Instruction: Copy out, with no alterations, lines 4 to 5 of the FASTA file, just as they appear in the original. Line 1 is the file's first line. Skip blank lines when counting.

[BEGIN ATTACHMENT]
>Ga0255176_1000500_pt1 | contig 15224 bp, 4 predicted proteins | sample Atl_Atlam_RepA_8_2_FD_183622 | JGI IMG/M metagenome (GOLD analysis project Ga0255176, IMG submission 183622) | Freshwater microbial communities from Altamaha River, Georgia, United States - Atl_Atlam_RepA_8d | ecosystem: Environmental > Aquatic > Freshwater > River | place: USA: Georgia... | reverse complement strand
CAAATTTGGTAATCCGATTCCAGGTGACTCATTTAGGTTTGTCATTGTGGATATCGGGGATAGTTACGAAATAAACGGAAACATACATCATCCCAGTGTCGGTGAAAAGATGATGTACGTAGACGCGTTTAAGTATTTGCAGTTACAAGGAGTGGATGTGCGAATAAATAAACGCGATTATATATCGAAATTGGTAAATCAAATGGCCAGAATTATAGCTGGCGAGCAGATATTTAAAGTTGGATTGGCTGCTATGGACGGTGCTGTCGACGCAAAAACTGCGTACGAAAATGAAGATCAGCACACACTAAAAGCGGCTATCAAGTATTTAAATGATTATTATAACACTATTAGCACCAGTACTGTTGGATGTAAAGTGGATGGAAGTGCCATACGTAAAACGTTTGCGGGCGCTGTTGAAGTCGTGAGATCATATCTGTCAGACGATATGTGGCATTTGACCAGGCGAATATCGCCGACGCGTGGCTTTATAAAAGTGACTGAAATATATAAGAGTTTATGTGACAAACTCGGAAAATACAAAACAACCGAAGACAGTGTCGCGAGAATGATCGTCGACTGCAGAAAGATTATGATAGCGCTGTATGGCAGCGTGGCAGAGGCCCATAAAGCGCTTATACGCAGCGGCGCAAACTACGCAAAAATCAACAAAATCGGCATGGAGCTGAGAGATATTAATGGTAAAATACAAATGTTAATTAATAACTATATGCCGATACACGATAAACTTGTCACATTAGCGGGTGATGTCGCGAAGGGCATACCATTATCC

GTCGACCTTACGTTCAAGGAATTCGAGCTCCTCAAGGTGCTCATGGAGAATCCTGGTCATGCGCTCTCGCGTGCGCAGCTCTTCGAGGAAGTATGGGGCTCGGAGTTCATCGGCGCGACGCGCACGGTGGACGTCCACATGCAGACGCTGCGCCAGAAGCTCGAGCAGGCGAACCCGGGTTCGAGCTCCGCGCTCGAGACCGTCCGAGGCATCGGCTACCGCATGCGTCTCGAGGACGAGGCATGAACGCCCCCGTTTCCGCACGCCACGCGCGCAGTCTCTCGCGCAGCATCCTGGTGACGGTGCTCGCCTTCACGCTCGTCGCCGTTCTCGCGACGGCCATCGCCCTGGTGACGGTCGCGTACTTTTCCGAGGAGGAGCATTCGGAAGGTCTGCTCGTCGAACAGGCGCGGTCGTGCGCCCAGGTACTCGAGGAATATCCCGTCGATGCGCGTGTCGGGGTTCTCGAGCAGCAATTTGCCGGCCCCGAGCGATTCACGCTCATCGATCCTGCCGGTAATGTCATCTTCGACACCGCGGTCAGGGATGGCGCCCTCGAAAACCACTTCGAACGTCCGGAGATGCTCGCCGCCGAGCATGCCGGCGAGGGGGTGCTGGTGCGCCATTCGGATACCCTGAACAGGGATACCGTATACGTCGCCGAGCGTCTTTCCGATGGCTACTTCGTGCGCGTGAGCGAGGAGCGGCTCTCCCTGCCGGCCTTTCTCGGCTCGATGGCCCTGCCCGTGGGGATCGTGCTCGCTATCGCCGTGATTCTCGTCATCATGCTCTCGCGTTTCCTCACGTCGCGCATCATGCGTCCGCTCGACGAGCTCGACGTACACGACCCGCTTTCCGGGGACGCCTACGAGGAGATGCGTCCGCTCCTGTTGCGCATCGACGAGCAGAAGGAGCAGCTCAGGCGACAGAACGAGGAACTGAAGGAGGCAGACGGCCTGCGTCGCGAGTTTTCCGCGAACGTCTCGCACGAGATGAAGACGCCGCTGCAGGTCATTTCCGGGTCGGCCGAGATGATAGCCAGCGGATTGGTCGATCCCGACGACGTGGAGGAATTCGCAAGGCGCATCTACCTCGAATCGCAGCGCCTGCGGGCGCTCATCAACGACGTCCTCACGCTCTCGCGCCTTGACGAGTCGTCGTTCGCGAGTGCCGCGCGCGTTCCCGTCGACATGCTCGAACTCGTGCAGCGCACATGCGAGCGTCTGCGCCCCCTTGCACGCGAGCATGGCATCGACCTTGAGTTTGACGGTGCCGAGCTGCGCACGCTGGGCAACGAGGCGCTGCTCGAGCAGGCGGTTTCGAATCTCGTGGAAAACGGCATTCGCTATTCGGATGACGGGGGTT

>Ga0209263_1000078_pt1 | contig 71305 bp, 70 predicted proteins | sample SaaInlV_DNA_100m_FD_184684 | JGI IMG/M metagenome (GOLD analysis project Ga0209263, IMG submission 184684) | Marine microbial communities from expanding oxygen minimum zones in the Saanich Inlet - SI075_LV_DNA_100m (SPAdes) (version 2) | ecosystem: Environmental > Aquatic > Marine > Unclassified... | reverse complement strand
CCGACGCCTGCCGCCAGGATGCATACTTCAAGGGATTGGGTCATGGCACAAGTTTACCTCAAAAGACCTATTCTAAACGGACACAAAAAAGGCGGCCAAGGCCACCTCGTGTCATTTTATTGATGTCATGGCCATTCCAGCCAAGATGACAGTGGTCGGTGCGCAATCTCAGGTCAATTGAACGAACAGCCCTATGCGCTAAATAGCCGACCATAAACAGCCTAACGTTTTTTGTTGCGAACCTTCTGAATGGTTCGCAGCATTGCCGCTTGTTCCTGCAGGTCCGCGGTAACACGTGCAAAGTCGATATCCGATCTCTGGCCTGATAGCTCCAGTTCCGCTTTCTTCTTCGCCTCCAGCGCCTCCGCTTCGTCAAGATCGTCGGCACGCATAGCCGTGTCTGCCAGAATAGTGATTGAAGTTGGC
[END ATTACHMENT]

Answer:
>Ga0209263_1000078_pt1 | contig 71305 bp, 70 predicted proteins | sample SaaInlV_DNA_100m_FD_184684 | JGI IMG/M metagenome (GOLD analysis project Ga0209263, IMG submission 184684) | Marine microbial communities from expanding oxygen minimum zones in the Saanich Inlet - SI075_LV_DNA_100m (SPAdes) (version 2) | ecosystem: Environmental > Aquatic > Marine > Unclassified... | reverse complement strand
CCGACGCCTGCCGCCAGGATGCATACTTCAAGGGATTGGGTCATGGCACAAGTTTACCTCAAAAGACCTATTCTAAACGGACACAAAAAAGGCGGCCAAGGCCACCTCGTGTCATTTTATTGATGTCATGGCCATTCCAGCCAAGATGACAGTGGTCGGTGCGCAATCTCAGGTCAATTGAACGAACAGCCCTATGCGCTAAATAGCCGACCATAAACAGCCTAACGTTTTTTGTTGCGAACCTTCTGAATGGTTCGCAGCATTGCCGCTTGTTCCTGCAGGTCCGCGGTAACACGTGCAAAGTCGATATCCGATCTCTGGCCTGATAGCTCCAGTTCCGCTTTCTTCTTCGCCTCCAGCGCCTCCGCTTCGTCAAGATCGTCGGCACGCATAGCCGTGTCTGCCAGAATAGTGATTGAAGTTGGC